Americans for the Arts has announced that Julie Garreau, executive director of the Cheyenne River Youth Project, will be honored with the 2019 Arts Education Award at its upcoming Annual Convention in Minnesota’s Twin Cities. Scheduled for 10:45 a.m. to 12:15 p.m. on Saturday, June 15, the awards ceremony will recognize the achievements of a variety of individuals and organizations committed to enriching their communities through the arts.
“Words cannot adequately express how honored I feel to receive this acknowledgement on behalf of the Cheyenne River Youth Project,” Garreau said. “While my name might be the one that’s attached to this award, I am accepting it for the entire CRYP team. We could not do this important work without their dedication, resourcefulness and creativity. They are the real award-winners, and I’m grateful to them for standing beside me on this journey.”
An enrolled member of the Cheyenne River Sioux Tribe, Garreau has served as CRYP’s executive director since the organization’s 1988 inception. In the last four years, she and her staff have established the innovative Waniyetu Wowapi (Winter Count) Lakota Arts Institute at the CRYP campus.
To assist with planning and arts curriculum development, Garreau enlisted the help of an advisory council consisting of artists and art directors from around South Dakota and beyond. Today, Waniyetu Wowapi incorporates robust arts internship and fellowship programs, regular arts classes and Lakota culture camps, a free public art park and the groundbreaking RedCan invitational graffiti jam, which received Americans for the Arts’ prestigious Robert E. Gard Award in 2017.
“These tremendous leaders have distinguished themselves as passionate advocates for the arts and arts education,” said Robert L. Lynch, president and CEO of Americans for the Arts. “They have implemented innovative and transformative programs to strengthen the communities they serve and build recognition for the important work of the arts. Their unwavering commitment to local, state, and national support for the arts is deserving of this recognition.”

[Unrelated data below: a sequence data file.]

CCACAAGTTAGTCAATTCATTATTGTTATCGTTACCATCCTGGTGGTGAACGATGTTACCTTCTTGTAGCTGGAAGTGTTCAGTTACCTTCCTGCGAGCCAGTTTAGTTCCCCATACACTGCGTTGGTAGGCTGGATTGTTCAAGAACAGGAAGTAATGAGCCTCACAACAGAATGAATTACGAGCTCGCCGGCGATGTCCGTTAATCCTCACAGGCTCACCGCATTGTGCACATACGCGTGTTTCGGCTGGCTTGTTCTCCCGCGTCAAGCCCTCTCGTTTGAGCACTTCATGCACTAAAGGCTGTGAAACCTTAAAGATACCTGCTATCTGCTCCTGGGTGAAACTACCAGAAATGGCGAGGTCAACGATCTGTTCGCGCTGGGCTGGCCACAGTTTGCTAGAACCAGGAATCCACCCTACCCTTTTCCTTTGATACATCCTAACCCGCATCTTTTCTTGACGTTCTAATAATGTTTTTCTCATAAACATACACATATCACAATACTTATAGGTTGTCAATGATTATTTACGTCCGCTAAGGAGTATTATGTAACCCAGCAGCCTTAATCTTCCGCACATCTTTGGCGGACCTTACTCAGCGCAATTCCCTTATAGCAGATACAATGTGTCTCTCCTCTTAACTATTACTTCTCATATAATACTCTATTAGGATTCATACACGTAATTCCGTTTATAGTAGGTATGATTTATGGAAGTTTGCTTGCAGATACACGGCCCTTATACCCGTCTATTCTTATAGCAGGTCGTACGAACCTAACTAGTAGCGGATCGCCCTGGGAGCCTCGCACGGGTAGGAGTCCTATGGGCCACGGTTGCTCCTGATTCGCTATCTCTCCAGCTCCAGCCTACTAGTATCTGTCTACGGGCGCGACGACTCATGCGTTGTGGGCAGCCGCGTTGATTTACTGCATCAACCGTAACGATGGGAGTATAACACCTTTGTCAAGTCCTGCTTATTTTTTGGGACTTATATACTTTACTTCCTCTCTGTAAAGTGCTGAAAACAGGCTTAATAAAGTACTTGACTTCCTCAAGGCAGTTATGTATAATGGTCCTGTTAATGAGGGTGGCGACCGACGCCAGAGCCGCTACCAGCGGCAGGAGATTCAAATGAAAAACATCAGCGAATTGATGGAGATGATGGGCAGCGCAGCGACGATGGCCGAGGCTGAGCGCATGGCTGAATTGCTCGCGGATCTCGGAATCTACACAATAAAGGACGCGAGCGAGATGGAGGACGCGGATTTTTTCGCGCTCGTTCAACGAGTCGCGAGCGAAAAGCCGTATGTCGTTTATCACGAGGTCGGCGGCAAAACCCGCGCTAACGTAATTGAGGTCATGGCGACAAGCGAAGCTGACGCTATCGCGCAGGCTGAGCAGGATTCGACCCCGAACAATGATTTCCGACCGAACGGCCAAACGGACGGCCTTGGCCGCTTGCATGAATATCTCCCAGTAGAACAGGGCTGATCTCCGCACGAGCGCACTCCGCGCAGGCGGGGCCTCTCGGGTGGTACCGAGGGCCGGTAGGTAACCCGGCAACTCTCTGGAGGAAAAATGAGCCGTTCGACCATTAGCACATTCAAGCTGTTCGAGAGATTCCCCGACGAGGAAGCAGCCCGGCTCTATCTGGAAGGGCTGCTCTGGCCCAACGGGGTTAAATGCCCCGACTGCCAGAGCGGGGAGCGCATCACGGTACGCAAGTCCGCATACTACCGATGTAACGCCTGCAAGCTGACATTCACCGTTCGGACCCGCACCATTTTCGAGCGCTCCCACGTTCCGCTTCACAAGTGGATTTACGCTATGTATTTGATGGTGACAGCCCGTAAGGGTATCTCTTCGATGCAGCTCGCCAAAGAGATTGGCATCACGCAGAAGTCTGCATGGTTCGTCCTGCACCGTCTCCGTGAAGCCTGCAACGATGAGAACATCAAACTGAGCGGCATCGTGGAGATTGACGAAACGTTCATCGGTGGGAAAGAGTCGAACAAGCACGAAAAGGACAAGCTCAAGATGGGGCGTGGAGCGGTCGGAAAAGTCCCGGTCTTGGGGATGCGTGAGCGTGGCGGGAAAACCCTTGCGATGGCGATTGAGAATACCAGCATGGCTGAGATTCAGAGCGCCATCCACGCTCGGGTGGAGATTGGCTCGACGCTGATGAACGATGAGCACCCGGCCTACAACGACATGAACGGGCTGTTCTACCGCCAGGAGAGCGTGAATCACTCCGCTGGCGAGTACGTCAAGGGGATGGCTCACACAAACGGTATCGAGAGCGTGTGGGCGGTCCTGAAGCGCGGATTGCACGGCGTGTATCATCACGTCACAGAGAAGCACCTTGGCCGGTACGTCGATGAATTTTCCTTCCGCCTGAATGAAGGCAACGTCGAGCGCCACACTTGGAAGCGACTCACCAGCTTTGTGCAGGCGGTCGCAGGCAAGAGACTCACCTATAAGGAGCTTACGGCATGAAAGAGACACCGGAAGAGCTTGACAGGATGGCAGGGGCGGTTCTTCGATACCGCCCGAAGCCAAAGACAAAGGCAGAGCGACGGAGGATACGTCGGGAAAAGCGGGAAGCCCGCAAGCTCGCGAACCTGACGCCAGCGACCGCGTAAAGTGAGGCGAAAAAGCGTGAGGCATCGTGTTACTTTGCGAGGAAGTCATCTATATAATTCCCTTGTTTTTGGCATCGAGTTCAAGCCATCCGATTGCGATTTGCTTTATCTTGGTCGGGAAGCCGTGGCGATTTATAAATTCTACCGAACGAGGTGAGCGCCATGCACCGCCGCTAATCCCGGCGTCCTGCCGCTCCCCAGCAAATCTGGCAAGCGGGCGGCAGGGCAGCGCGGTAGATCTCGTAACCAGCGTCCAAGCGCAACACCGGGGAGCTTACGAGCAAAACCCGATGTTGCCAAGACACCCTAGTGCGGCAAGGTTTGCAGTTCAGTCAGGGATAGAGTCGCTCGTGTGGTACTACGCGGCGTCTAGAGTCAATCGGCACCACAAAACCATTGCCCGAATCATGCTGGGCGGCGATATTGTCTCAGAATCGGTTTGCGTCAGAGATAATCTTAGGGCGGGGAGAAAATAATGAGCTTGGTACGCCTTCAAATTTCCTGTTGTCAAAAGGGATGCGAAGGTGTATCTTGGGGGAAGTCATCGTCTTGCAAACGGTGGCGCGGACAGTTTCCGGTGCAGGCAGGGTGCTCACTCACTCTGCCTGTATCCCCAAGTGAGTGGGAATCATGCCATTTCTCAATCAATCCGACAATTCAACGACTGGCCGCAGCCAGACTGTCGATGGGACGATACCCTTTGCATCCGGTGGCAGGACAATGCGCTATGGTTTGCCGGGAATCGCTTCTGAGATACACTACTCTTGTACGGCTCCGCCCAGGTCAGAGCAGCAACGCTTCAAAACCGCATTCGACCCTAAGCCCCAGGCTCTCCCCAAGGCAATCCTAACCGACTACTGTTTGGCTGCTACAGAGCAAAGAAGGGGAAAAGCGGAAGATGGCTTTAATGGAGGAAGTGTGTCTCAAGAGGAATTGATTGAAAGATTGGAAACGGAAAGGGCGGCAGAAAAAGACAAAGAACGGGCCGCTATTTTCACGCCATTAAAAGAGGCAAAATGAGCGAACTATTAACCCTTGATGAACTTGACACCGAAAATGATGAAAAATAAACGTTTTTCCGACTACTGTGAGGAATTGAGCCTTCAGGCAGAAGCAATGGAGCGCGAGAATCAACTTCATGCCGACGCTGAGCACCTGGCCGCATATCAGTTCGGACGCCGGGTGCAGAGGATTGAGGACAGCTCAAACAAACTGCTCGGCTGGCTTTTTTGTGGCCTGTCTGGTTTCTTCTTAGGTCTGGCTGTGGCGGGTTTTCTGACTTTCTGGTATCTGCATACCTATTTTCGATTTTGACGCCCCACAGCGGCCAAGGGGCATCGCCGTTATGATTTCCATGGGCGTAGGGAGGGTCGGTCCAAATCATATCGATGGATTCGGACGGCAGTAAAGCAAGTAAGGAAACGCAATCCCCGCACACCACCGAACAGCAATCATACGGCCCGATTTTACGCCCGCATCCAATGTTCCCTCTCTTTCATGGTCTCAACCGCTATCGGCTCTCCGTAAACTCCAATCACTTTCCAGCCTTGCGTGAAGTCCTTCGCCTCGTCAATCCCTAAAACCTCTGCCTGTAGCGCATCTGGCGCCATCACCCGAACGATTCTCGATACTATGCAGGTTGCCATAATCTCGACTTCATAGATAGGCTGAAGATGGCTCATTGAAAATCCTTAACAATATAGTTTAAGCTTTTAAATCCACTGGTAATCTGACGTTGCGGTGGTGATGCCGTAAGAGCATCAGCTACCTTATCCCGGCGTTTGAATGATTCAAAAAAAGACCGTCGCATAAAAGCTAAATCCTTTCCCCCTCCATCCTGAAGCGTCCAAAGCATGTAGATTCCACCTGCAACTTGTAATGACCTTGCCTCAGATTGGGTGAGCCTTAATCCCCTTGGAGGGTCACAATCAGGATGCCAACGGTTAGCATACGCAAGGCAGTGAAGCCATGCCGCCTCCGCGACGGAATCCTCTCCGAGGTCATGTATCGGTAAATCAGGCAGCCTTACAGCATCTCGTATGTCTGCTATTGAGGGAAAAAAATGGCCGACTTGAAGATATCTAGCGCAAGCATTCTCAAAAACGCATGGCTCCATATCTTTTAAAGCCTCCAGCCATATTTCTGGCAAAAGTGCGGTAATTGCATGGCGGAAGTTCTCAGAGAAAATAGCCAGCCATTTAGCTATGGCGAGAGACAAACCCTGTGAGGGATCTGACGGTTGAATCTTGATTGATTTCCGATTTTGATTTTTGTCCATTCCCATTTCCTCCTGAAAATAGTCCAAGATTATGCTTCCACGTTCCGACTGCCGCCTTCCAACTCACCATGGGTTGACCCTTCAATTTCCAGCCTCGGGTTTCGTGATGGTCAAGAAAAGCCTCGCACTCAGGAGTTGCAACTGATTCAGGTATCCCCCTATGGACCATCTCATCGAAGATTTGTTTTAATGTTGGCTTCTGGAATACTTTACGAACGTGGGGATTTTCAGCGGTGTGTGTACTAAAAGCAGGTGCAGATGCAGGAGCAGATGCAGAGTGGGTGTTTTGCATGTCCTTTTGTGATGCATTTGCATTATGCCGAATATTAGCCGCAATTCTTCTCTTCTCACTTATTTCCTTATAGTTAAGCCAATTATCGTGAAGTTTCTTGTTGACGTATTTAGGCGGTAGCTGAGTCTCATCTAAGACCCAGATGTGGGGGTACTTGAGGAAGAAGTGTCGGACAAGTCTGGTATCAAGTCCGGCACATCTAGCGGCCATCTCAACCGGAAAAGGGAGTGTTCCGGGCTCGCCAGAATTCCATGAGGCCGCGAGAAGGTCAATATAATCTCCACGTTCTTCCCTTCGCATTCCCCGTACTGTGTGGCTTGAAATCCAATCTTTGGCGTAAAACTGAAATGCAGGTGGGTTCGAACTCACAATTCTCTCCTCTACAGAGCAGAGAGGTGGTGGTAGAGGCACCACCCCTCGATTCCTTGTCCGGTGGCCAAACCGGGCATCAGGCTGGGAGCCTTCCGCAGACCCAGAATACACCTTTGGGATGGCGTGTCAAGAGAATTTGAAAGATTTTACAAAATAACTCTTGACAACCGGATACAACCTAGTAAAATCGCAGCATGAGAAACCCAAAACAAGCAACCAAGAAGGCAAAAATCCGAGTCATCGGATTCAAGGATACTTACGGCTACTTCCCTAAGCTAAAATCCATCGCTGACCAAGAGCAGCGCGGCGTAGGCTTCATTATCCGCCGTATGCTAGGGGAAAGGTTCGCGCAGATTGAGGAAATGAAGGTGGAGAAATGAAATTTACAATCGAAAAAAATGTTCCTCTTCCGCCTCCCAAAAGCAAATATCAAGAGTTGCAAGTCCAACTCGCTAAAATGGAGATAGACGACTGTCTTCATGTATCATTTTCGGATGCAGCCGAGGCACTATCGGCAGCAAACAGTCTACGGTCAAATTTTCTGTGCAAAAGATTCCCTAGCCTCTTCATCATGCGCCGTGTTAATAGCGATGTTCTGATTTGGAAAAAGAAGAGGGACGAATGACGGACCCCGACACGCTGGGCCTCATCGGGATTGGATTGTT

The five other leadership award recipients are:
- Roberto Bedoya – Public Art Network Award
- Stephanie Johnson-Cunningham – American Express Emerging Leaders Award
- Margie Johnson Reese – Selina Roberts Ottum Award
- George Tzougros – Michael Newton Award
- Matt Wilson – Alene Valkanas State Arts Advocacy Award
Americans for the Arts’ Annual Convention brings together arts and community leaders to network and discuss strategies for building stronger towns, counties, and cities through the arts. What started as a small group of 45 people in 1955 has now grown to more than 1,000 each year and continues to grow 10 to 15 percent annually.
Americans for the Arts is the leading nonprofit organization for advancing the arts and arts education in America. With offices in Washington, D.C. and New York City, it has a record of more than 55 years of service. Americans for the Arts is dedicated to representing and serving local communities and creating opportunities for every American to participate in and appreciate all forms of the arts. Additional information is available at www.AmericansForTheArts.org.
To stay up to date on the latest CRYP news and events, follow the youth project on Facebook (/LakotaYouth), Twitter (@LakotaYouth) and Instagram (@lakotayouth, @waniyetuwowapi).
The Cheyenne River Youth Project, founded in 1988, is a grassroots, not-for-profit organization dedicated to providing the youth of the Cheyenne River reservation with access to a vibrant and secure future through a wide variety of culturally sensitive and enduring programs, projects and facilities that ensure strong, self-sufficient families and communities.